Adam’s Blog

That’s my thing, keepin’ the faith, baby. –Joe Friday

Good Deal

Posted by Adam Graham on May 14, 2007

From Reuters:

NEW YORK (Reuters) – Online video sites that sell shows and movies such as Apple Inc.’s iTunes will likely peak this year as more programming is made available on free outlets supported by advertising, according to a study released on Monday.

Sales of movies and television shows are expected to almost triple to $279 million in 2007 from an estimated $98 million last year. But unless the average consumer begins paying for their online video en masse, growth in sales will likely peter out next year, according to Forrester Research.

“In the video space, iTunes is just a temporary flash while consumers wait for better ways to get video. They’re already coming,” said Forrester Research analyst James McQuivey, the author of the study, who also called the paid download video market a “dead end.”

Forrester estimated that sales growth is not likely to triple or even double in 2008 and beyond, after early adopters and media addicts have already started using the services.

Confusion over different video file formats, difficulties watching downloaded videos on television screens and other technical problems have kept average users from paying for shows online.

Efforts by traditional media distribution companies to make more of their shows available for free on the Internet — including the Hollywood-backed film service MovieLink, Wal-Mart Stores Inc.’s service and Amazon.com Inc.’s Unbox service — are also working against paid services.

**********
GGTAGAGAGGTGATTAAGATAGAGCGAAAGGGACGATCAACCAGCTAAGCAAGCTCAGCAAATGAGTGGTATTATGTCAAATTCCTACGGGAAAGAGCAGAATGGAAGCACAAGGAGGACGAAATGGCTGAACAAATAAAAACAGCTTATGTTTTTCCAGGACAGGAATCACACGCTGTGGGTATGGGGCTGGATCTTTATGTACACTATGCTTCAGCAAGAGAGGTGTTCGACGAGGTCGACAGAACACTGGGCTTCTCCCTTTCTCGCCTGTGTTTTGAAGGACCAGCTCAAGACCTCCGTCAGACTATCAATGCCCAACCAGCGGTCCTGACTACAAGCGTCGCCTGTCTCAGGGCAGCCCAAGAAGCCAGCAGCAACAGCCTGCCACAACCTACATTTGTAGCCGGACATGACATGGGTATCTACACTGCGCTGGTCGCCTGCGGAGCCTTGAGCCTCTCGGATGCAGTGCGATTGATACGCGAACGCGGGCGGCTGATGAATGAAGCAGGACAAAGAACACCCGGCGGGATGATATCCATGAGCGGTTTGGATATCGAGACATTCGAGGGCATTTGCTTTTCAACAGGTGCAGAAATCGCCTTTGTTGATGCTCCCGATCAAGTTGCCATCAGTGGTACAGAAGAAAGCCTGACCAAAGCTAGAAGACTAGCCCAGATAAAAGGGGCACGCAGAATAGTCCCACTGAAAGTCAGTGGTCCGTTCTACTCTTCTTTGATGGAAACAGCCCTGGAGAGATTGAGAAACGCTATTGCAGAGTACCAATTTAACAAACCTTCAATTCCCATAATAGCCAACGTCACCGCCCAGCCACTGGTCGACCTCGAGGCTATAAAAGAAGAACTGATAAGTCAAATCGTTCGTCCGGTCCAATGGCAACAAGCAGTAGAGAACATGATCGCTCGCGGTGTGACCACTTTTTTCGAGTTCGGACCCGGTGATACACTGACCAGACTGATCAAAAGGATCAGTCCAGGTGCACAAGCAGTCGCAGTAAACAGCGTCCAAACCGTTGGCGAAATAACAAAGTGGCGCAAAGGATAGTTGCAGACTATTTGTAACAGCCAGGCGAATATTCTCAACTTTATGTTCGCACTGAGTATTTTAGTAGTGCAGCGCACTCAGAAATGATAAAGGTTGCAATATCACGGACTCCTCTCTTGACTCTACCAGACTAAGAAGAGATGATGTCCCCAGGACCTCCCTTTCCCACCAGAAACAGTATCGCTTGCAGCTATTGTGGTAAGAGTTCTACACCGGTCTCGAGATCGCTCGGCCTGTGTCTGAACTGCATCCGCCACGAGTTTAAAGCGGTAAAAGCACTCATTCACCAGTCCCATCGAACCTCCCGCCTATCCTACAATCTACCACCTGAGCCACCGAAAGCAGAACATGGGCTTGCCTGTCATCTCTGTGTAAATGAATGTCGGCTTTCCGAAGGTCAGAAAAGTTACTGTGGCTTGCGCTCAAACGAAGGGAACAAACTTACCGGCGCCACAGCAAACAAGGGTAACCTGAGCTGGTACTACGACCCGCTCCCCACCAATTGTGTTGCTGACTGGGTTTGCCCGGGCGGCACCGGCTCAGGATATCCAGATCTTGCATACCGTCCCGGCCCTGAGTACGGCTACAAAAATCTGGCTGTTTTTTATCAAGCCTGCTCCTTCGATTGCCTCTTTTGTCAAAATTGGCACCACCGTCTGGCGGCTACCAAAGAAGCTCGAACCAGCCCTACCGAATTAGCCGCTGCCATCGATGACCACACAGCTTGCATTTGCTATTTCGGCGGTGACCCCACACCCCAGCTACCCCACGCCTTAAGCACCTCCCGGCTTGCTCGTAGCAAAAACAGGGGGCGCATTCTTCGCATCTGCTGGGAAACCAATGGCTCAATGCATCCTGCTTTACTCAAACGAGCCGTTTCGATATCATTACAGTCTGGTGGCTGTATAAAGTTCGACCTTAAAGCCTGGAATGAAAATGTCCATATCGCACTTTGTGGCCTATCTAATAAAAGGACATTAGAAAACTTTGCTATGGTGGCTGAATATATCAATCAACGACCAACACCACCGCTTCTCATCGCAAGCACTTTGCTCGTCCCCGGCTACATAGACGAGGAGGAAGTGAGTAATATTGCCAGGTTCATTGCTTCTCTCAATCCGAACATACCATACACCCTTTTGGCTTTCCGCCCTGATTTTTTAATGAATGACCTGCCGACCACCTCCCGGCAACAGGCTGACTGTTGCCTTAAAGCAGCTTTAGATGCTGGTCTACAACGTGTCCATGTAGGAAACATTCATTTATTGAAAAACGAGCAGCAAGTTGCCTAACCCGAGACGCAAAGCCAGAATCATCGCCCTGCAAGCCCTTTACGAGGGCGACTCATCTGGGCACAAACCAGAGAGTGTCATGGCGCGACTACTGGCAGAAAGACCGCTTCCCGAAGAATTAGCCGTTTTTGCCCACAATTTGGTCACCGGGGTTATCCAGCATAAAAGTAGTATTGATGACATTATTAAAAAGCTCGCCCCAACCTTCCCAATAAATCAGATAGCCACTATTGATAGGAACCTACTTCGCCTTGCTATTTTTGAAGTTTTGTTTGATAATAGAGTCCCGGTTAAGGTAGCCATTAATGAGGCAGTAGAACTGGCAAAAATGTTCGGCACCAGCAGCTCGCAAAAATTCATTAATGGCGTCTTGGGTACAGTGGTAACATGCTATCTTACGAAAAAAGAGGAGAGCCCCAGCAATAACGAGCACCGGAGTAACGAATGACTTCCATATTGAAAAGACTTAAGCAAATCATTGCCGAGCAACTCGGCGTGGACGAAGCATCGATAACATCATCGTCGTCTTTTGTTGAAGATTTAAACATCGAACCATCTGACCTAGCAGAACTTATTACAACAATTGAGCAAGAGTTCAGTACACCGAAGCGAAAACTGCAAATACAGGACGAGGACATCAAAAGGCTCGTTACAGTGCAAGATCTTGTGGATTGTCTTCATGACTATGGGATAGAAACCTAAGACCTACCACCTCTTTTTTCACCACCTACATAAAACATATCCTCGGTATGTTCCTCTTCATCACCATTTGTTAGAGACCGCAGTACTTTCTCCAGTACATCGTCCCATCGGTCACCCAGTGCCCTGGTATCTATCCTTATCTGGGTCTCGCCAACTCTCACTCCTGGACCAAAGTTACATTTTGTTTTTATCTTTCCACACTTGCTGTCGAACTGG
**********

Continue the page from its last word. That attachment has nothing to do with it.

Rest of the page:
Led by Walt Disney Co.’s ABC.com, TV networks including News Corp.’s Fox are offering some hit shows online for free.

Good news for consumers indeed. Here’s to the death of Itunes video. The whole concept of buy videos you watch on your computer online has always struck me as a tad absurd, particularly if you’re talking about shows that you would TIVO normally.

Of course, what I’m waiting for is for Internet video to advance to the point where you can subcribe to a single channel or single show for a simple price and enjoy all the episodes that are playing that month. For some reason, Universal decided to short Dragnet fans, release Season 1 in a no-thrills box set that still cost around $35 for 17 episodes with one radio episode thrown in. For now, the option to see more Dragnet is either:

1) Subscribe to Digital Cable, and pay for all the tripe that goes with it to get TV Land.

2) Buy a bootleg set offline.

The former I refuse to do on principle, the latter is illegal and immoral. Whether I like it or not, Universal Owns the Copyright. The good news is that the second season of Dragnet should lapse into the public domain in 2043, so at last I’ll be able to get the DVD.

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